Each year, businesses in every sector are impacted by a variety of extreme weather events including hurricanes, forest fires, blizzards, and heatwaves. Earlier this year, Jillian Kirn was interviewed by the Urban Land Institute for their publication, Scorched: Extreme Heat and Real Estate. The report examines ways in which land use, real estate, and design sectors can mitigate the impacts of urban heat islands. You can read her input on regulatory trends, as well as insights from more than fifty developers, designers, land use policymakers, and climate scientists, by clicking here.

Court Revisits PEDF on Remand: Limits on Environmental Rights Amendment

Posted in Articles, Environmental Rights Amendment, Pennsylvania

On July 29, the Pennsylvania Commonwealth Court returned to Pennsylvania Environmental Defense Foundation v. Commonwealth, a leading case on the Environmental Rights Amendment to the Pennsylvania Constitution. The court appears to have decided that the commonwealth is free to allow use of Pennsylvania’s pubic natural resources and to apply the income however it chooses. Only proceeds from the sale of public natural resources must be returned to the public trust corpus.

The commonwealth had received bonus payments upon entry into the primary term of leases, rents, fees and royalties. Of those, the Commonwealth Court had to determine which were payments for the sale of a trust asset, and which were not. The July 29 decision from the Commonwealth Court addresses that question.

Read more from my article in this week’s edition of Pa. Law Weekly in The Legal Intelligencer, 42 Pa. L. Weekly 33 (August 13, 2019), by clicking here.

 

California Adopts Emergency Regulation to Protect Outdoor Workers From Wildfire Smoke

Posted in California, GT Alert, OSHA

We Didn’t Start the Fire . . . . But Your Employees Might Breathe the Smoke

Last year was the most destructive fire season in California’s history. Over 7,600 wildfires burned nearly two million acres. As a result, on July 18, the California Department of Industrial Relations (DIR) Occupational Safety Health Standards Board adopted an emergency regulation to protect workers from hazards associated with wildfire smoke. The regulation is now in effect, following its approval on July 29, 2019, by the Office of Administrative Law.

The emergency regulation will be effective for one year, and applies where the current Air Quality Index (AQI) for airborne particulate matter (PM) 2.5 is 151 or greater (the AQI scale is from 0 to 500, and a 151 AQI is considered “unhealthy”), or where employers should reasonably anticipate that employees could be exposed to wildfire smoke.

To read the full GT Alert, click here.

For more on OSHA, click here.

Mexico’s 2019-2024 National Development Plan

Posted in GT Alert, Infrastructure, Mexico

On July 12, 2019, the 2019-2024 National Development Plan (Plan Nacional de Desarrollo, “PND”) was published in the Federal Official Gazette (Diario Oficial de la Federación, “DOF”). The PND’s purpose is to specify the national objectives, strategy, and priorities for Mexico’s comprehensive, equitable, inclusive, and sustainable development.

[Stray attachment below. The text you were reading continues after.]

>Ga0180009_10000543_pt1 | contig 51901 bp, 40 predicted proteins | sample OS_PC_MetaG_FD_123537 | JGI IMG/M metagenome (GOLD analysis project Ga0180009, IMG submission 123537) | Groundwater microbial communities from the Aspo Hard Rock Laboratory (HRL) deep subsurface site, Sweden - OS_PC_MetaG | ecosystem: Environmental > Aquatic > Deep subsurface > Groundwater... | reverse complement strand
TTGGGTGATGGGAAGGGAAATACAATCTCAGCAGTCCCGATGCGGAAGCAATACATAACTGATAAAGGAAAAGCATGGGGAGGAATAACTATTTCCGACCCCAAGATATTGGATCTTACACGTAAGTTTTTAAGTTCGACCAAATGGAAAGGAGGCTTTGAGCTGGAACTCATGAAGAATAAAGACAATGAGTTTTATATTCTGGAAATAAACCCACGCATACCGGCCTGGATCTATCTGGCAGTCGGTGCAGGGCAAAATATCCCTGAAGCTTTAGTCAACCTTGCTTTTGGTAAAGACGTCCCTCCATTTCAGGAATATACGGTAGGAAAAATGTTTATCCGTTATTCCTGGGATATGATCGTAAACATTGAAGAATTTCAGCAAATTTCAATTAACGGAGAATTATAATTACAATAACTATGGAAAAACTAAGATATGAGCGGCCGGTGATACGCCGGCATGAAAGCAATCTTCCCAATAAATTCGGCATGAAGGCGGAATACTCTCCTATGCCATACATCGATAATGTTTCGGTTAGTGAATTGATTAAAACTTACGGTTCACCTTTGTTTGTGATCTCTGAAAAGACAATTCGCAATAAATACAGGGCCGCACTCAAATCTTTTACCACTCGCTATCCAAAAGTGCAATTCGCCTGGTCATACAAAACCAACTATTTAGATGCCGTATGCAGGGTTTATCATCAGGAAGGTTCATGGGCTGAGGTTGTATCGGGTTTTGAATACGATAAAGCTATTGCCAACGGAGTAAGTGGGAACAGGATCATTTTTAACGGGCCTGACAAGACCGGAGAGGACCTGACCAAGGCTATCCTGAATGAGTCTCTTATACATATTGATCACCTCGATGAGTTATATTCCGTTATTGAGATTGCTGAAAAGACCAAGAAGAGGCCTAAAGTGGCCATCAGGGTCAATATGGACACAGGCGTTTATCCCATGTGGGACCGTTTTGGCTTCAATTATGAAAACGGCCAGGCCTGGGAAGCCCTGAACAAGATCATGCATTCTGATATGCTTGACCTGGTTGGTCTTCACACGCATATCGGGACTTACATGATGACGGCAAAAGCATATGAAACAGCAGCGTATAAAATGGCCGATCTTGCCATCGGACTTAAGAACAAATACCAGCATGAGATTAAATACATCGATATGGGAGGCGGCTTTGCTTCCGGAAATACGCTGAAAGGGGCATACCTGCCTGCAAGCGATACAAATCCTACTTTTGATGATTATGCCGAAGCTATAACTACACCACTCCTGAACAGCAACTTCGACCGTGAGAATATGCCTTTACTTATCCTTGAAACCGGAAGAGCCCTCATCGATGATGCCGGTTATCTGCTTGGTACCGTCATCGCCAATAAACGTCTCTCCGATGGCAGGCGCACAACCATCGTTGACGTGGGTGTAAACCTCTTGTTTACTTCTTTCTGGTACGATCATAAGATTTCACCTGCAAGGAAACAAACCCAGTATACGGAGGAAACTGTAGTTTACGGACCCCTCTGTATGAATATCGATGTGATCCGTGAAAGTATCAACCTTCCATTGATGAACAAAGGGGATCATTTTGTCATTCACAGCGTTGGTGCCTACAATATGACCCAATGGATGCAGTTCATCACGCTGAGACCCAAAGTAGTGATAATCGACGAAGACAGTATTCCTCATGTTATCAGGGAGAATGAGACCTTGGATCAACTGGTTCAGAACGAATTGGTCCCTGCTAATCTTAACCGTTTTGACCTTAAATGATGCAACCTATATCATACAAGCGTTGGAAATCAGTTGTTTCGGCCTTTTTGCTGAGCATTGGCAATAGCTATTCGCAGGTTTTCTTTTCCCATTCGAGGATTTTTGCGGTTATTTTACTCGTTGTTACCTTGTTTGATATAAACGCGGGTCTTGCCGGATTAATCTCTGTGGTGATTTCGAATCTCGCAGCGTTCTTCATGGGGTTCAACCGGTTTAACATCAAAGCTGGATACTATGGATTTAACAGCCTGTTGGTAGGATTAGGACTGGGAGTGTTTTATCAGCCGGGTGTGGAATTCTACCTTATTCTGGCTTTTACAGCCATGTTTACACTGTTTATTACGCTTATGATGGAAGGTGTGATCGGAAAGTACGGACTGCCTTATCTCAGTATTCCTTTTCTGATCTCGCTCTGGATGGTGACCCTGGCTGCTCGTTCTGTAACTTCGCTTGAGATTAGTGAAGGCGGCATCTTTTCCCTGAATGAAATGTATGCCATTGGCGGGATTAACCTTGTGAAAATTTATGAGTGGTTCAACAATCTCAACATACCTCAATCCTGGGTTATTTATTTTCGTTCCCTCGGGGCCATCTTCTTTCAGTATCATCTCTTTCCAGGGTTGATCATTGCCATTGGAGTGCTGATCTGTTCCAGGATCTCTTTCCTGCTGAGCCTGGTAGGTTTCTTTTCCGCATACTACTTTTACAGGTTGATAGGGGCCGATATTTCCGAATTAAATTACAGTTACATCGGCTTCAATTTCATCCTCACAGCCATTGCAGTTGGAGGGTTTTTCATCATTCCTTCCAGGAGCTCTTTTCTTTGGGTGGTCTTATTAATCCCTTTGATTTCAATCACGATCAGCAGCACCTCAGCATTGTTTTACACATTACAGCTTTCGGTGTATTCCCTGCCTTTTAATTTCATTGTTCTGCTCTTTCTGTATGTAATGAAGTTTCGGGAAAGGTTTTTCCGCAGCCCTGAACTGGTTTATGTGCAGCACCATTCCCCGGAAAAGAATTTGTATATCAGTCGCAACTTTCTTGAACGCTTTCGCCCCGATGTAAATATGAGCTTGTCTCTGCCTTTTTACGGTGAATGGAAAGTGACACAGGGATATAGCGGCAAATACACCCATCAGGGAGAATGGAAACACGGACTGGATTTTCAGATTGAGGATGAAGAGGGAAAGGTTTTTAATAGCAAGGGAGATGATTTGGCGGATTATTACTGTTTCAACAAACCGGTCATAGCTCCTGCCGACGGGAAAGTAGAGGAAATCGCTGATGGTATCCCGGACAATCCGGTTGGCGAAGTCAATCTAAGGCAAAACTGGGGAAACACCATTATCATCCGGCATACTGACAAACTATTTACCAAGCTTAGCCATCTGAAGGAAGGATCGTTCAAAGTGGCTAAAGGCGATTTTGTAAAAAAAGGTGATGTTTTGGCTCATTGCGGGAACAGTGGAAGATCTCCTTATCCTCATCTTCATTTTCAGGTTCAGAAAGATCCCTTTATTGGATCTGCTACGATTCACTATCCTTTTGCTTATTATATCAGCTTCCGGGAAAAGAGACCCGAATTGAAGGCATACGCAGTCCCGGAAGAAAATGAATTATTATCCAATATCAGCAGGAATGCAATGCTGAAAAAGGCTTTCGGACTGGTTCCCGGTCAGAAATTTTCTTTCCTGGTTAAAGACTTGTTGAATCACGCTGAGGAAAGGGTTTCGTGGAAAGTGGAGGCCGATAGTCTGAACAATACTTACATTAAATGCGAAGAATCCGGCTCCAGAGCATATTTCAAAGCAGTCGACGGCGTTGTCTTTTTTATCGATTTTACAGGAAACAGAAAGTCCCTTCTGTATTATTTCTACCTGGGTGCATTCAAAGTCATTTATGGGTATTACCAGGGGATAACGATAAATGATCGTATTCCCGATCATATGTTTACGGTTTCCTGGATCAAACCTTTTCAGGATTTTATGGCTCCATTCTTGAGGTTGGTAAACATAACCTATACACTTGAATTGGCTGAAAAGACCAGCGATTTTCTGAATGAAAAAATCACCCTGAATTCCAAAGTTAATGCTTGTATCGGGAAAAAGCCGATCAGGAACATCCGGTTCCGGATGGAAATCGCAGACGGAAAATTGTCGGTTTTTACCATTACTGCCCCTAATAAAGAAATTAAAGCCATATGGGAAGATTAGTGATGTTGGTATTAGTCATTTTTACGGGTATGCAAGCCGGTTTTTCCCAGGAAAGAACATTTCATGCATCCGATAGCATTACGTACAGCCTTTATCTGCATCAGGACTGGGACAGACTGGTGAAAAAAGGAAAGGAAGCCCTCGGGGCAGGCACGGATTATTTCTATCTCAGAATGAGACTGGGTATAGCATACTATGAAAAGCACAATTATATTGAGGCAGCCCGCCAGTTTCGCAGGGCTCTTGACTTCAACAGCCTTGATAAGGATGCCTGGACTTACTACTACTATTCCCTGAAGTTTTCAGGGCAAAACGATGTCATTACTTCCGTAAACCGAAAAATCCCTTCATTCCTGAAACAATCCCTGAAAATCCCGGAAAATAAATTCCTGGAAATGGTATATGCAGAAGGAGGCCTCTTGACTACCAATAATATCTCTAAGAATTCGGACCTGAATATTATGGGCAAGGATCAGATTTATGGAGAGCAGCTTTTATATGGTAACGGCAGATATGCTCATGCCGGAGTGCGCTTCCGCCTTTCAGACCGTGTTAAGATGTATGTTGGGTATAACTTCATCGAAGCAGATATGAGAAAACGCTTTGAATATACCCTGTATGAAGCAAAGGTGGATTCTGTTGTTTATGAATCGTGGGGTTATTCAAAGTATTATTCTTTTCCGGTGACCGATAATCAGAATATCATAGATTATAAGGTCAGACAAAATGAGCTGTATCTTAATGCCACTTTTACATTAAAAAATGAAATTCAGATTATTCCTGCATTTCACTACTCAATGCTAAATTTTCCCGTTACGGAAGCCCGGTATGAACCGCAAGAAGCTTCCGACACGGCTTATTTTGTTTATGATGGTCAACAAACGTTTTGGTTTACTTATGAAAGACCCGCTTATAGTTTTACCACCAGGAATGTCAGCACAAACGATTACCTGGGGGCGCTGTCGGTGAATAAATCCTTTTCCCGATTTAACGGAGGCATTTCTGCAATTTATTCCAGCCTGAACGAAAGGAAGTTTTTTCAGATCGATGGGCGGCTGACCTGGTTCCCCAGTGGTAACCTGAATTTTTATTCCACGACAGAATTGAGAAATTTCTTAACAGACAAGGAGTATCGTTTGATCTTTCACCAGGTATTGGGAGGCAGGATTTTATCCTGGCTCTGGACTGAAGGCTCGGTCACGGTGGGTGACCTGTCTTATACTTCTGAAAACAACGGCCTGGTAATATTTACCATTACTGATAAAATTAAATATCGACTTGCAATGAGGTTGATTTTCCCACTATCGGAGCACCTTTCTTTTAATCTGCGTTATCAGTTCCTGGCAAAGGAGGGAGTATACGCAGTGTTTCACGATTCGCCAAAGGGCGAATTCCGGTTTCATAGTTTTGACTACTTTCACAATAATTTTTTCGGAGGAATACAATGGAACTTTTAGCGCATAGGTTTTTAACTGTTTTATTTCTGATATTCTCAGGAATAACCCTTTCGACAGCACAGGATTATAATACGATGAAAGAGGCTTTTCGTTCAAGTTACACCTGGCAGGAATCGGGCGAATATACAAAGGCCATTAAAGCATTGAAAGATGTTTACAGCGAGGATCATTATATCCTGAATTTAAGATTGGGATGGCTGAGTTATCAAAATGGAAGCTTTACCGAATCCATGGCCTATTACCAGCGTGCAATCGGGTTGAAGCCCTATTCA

The principal regional projects that will be implemented during this six-year period are described below:

The Mayan Train. This infrastructure project will have a route spanning 1,525 km and will be built through the states of Chiapas, Tabasco, Campeche, Yucatan and Quintana Roo. It will connect the main cities and tourism sites of the Yucatan Peninsula, have 15 stations, and require an investment MX$120-150 billion from public, private, and social sources.
Felipe Angeles Airport in Santa Lucia. This project will add to the airport infrastructure of the country’s central region, and a third terminal to Mexico City’s Benito Juárez International Airport will be built. The environmental impact authorization procedure of the project was favorably resolved by the Ministry of the Environment and Natural Resources (Secretaría de Medio Ambiente y Recursos Naturales) on July 17, 2019. However, it is important to mention that several Amparos have been filed, for which (in some cases) federal judges have ordered the definitive suspension of the works, since the project still does not have all of the environmental authorizations required in addition to the environmental impact authorization.
Program for the Development of the Tehuantepec Isthmus. This project aims to modernize the Tehuantepec Isthmus railway, and the ports of Coatzacoalcos in Veracruz, and Salina Cruz in Oaxaca; and to offer cargo, transport, storage, and packaging services, promoting the growth of the regional economy while respecting the history, culture, and traditions of the Isthmus of Oaxaca and Veracruz.
Several programs focused on achieving food self-sufficiency and rescuing Mexico’s agricultural activity, i.e., farming.

To read to full GT Alert on Mexico’s 2019-2024 National Development Plan, click here.

EPA Expands RCRA Hazardous Waste Restrictions to a Broader Range of ‘Pharmaceuticals’ Including Dietary Supplements

Posted in Environment, EPA, GT Alert, Hazardous Waste, RCRA, Waste